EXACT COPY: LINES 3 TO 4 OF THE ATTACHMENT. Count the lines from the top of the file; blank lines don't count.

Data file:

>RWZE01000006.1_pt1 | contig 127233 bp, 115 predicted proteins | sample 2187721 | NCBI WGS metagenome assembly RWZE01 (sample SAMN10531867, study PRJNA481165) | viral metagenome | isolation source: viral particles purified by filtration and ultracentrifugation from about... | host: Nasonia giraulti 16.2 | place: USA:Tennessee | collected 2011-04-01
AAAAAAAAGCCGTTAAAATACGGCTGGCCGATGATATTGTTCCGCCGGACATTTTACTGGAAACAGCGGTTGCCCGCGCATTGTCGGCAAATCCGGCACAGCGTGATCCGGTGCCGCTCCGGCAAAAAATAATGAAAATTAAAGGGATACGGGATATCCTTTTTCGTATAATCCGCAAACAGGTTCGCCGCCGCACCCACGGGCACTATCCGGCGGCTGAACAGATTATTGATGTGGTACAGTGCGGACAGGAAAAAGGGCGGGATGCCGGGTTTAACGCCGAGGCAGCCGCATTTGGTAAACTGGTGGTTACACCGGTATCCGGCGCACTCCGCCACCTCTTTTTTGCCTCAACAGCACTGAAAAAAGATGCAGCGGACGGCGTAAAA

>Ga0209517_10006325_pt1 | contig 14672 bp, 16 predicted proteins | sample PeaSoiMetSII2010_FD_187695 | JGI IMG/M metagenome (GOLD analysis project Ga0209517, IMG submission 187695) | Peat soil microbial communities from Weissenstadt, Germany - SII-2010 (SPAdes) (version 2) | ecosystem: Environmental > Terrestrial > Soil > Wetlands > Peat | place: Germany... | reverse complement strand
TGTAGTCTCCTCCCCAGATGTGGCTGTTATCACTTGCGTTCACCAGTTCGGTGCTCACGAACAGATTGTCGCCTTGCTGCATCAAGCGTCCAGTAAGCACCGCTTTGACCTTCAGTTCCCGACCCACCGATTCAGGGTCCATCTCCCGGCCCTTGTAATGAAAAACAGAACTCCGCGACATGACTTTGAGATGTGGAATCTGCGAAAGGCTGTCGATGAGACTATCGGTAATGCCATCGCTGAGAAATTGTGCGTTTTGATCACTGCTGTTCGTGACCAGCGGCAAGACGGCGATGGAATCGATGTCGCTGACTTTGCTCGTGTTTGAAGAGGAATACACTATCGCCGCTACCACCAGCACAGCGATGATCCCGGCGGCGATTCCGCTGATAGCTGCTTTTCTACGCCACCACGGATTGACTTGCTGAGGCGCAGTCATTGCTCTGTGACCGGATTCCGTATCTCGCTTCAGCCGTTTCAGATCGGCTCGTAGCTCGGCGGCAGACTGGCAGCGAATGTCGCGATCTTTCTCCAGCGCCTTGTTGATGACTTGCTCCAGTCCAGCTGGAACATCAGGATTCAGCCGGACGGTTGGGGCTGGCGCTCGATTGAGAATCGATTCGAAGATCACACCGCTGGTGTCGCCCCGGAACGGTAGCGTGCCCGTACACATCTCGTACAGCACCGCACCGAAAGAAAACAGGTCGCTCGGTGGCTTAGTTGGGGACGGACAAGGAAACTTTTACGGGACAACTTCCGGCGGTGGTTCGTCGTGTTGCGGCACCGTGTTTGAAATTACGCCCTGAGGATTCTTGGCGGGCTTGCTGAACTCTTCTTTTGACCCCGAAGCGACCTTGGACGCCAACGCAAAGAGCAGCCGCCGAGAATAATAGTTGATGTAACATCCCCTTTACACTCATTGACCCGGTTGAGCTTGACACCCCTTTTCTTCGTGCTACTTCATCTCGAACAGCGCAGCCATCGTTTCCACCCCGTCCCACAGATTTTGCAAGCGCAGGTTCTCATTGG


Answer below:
>Ga0209517_10006325_pt1 | contig 14672 bp, 16 predicted proteins | sample PeaSoiMetSII2010_FD_187695 | JGI IMG/M metagenome (GOLD analysis project Ga0209517, IMG submission 187695) | Peat soil microbial communities from Weissenstadt, Germany - SII-2010 (SPAdes) (version 2) | ecosystem: Environmental > Terrestrial > Soil > Wetlands > Peat | place: Germany... | reverse complement strand
TGTAGTCTCCTCCCCAGATGTGGCTGTTATCACTTGCGTTCACCAGTTCGGTGCTCACGAACAGATTGTCGCCTTGCTGCATCAAGCGTCCAGTAAGCACCGCTTTGACCTTCAGTTCCCGACCCACCGATTCAGGGTCCATCTCCCGGCCCTTGTAATGAAAAACAGAACTCCGCGACATGACTTTGAGATGTGGAATCTGCGAAAGGCTGTCGATGAGACTATCGGTAATGCCATCGCTGAGAAATTGTGCGTTTTGATCACTGCTGTTCGTGACCAGCGGCAAGACGGCGATGGAATCGATGTCGCTGACTTTGCTCGTGTTTGAAGAGGAATACACTATCGCCGCTACCACCAGCACAGCGATGATCCCGGCGGCGATTCCGCTGATAGCTGCTTTTCTACGCCACCACGGATTGACTTGCTGAGGCGCAGTCATTGCTCTGTGACCGGATTCCGTATCTCGCTTCAGCCGTTTCAGATCGGCTCGTAGCTCGGCGGCAGACTGGCAGCGAATGTCGCGATCTTTCTCCAGCGCCTTGTTGATGACTTGCTCCAGTCCAGCTGGAACATCAGGATTCAGCCGGACGGTTGGGGCTGGCGCTCGATTGAGAATCGATTCGAAGATCACACCGCTGGTGTCGCCCCGGAACGGTAGCGTGCCCGTACACATCTCGTACAGCACCGCACCGAAAGAAAACAGGTCGCTCGGTGGCTTAGTTGGGGACGGACAAGGAAACTTTTACGGGACAACTTCCGGCGGTGGTTCGTCGTGTTGCGGCACCGTGTTTGAAATTACGCCCTGAGGATTCTTGGCGGGCTTGCTGAACTCTTCTTTTGACCCCGAAGCGACCTTGGACGCCAACGCAAAGAGCAGCCGCCGAGAATAATAGTTGATGTAACATCCCCTTTACACTCATTGACCCGGTTGAGCTTGACACCCCTTTTCTTCGTGCTACTTCATCTCGAACAGCGCAGCCATCGTTTCCACCCCGTCCCACAGATTTTGCAAGCGCAGGTTCTCATTGG